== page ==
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Dev Psychol. 2011 Mar;47(2):551-61. doi: 10.1037/a0021268.

Trajectories of emotional well-being in mothers of adolescents and adults with autism.

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Waisman Center, University of Wisconsin--Madison, Madison, WI 53705-2280, USA.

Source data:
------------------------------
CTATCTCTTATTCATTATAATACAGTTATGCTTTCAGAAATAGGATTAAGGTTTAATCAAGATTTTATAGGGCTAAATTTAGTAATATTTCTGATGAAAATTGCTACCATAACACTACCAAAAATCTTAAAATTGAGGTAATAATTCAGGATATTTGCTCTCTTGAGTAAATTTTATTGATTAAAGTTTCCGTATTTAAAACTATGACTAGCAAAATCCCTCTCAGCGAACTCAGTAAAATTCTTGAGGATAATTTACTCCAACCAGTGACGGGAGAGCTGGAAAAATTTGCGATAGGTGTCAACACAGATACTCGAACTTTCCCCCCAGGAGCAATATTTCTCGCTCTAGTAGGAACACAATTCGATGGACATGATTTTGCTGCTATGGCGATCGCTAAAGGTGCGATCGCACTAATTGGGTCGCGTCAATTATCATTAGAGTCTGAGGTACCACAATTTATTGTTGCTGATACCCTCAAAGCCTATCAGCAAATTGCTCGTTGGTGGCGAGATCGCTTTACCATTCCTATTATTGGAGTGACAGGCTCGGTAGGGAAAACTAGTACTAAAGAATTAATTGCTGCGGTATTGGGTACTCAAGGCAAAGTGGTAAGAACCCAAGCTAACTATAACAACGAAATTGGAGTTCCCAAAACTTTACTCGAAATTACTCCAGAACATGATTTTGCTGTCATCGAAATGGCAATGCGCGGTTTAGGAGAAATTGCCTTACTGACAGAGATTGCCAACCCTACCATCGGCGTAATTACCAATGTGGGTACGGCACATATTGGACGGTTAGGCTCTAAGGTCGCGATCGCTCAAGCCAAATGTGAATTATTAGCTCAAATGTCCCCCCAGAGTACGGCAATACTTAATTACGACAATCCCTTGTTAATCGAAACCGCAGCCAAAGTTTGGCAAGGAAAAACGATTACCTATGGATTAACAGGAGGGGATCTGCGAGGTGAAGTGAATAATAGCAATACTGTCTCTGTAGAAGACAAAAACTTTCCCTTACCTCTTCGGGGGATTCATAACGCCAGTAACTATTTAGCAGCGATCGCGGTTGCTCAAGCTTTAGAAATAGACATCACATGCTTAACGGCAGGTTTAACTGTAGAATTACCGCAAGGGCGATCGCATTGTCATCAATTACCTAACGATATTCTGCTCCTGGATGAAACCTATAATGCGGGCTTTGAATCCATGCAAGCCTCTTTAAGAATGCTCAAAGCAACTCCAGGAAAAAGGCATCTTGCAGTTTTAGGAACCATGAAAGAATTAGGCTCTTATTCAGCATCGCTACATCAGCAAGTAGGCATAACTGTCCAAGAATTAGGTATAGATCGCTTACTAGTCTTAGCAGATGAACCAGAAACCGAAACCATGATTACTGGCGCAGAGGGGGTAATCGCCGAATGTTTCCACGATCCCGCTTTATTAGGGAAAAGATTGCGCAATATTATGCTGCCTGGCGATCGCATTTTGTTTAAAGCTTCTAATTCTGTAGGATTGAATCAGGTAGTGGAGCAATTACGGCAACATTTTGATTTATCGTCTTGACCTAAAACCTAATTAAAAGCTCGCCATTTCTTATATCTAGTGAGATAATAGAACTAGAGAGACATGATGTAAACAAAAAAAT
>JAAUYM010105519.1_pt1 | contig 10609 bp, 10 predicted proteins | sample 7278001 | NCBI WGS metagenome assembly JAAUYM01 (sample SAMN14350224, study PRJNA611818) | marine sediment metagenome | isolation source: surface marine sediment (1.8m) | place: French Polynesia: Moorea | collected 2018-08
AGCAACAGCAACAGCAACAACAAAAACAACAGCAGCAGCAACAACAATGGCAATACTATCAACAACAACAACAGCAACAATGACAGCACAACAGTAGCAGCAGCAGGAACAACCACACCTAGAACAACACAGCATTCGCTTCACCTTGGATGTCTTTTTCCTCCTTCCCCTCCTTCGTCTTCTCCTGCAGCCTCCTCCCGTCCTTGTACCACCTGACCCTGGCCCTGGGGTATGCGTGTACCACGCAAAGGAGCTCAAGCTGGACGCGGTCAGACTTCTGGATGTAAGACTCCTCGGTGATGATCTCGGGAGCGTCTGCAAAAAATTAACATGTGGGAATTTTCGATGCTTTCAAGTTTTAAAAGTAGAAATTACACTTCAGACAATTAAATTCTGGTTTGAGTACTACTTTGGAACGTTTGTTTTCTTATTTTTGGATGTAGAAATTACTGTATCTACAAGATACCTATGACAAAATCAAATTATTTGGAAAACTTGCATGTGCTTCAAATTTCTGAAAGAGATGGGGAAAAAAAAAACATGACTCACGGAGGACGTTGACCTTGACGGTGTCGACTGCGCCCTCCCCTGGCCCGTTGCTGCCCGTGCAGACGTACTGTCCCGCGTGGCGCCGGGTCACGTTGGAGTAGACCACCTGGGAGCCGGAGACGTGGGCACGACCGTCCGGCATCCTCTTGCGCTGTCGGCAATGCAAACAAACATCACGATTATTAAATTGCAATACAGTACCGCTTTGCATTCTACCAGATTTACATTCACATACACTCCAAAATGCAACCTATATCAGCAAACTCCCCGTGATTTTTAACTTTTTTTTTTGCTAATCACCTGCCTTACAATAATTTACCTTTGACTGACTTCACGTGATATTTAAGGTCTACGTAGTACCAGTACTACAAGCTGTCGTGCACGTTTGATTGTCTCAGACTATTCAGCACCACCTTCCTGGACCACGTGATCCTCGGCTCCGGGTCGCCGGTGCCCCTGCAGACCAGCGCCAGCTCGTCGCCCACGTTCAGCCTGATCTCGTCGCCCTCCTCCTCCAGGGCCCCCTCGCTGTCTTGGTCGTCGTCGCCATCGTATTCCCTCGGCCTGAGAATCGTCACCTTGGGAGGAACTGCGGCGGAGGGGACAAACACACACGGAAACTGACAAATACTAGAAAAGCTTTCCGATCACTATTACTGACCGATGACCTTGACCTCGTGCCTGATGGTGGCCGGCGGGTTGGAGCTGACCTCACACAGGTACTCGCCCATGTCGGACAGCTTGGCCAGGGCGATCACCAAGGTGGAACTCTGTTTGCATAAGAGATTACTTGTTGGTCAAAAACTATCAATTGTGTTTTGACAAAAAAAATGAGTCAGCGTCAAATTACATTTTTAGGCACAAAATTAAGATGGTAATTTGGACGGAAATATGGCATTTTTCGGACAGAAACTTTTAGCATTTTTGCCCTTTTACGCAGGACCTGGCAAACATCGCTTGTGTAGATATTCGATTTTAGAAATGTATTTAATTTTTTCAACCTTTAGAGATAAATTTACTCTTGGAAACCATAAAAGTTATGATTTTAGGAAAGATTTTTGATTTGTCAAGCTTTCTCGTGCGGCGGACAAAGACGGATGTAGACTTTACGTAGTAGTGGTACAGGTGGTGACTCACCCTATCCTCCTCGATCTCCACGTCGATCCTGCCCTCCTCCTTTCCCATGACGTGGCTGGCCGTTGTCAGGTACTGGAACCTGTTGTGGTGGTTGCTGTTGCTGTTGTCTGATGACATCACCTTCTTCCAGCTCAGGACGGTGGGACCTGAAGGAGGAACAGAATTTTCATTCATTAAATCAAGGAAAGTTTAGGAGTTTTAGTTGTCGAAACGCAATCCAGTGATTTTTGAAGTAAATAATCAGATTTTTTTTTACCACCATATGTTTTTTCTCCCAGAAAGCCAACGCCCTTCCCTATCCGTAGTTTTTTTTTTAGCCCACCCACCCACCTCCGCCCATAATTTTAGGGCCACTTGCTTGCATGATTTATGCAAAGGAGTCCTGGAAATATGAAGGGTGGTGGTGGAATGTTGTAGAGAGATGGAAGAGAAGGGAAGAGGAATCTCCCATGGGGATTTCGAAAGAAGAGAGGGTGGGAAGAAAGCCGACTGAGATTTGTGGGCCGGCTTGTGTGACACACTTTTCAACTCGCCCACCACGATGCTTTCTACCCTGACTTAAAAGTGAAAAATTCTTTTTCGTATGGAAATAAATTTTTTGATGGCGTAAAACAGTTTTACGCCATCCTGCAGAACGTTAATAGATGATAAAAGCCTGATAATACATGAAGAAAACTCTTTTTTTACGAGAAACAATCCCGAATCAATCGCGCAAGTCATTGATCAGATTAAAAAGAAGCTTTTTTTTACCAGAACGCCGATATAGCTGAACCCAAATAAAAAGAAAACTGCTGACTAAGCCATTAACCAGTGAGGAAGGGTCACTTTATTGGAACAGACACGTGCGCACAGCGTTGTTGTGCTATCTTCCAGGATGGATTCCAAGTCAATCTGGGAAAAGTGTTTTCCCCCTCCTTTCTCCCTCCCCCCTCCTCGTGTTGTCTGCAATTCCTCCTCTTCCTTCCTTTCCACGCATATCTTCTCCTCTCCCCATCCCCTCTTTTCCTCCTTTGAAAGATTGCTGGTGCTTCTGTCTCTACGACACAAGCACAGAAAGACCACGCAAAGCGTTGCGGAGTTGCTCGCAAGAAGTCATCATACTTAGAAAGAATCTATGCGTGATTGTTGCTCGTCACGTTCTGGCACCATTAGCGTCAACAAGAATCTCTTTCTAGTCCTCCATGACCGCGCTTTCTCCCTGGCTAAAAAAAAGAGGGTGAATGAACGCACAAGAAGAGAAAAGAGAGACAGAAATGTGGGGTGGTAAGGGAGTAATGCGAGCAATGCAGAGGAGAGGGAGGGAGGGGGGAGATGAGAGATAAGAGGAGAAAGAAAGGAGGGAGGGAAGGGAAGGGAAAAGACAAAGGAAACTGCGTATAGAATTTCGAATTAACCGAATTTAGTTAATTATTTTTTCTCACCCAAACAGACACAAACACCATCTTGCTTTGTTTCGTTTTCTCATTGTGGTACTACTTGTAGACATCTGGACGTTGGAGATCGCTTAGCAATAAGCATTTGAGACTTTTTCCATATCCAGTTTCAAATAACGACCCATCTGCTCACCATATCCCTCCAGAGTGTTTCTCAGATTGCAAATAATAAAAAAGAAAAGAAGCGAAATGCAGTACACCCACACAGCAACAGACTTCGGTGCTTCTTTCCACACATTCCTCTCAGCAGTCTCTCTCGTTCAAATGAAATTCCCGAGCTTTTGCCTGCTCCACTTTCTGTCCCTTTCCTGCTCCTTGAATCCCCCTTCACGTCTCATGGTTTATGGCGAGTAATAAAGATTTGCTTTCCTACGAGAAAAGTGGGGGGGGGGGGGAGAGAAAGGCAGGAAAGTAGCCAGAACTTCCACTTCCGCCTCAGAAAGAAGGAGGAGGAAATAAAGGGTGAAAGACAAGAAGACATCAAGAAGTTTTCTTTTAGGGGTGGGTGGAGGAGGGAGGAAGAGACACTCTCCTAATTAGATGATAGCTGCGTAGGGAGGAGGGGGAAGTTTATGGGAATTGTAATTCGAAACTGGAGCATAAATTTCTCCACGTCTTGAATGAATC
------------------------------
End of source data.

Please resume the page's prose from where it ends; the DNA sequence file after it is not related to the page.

Raising an adolescent or adult child with a developmental disability confers exceptional caregiving challenges on parents. We examined trajectories of 2 indicators of emotional well-being (depressive symptoms and anxiety) in a sample of primarily Caucasian mothers (N = 379; M age = 51.22 years at Time 1) of adolescent and adult children with an autism spectrum disorder (ASD; M age = 21.91 years at Time 1, 73.2% male). We also investigated within-person associations of child context time-varying covariates (autism symptoms, behavior problems, residential status) and maternal context time-varying covariates (social support network size and stressful family events) with the trajectories of emotional well-being. Data were collected on 5 occasions across a 10-year period. Average patterns of stable (depressive symptoms) and improved (anxiety) emotional well-being were evident, and well-being trajectories were sensitive to fluctuations in both child and maternal context variables. On occasions when behavior problems were higher, depressive symptoms and anxiety were higher. On occasions after which the grown child moved out of the family home, anxiety was lower. Anxiety was higher on occasions when social support networks were smaller and when more stressful life events were experienced. These results have implications for midlife and aging families of children with an ASD and those who provide services to these families.

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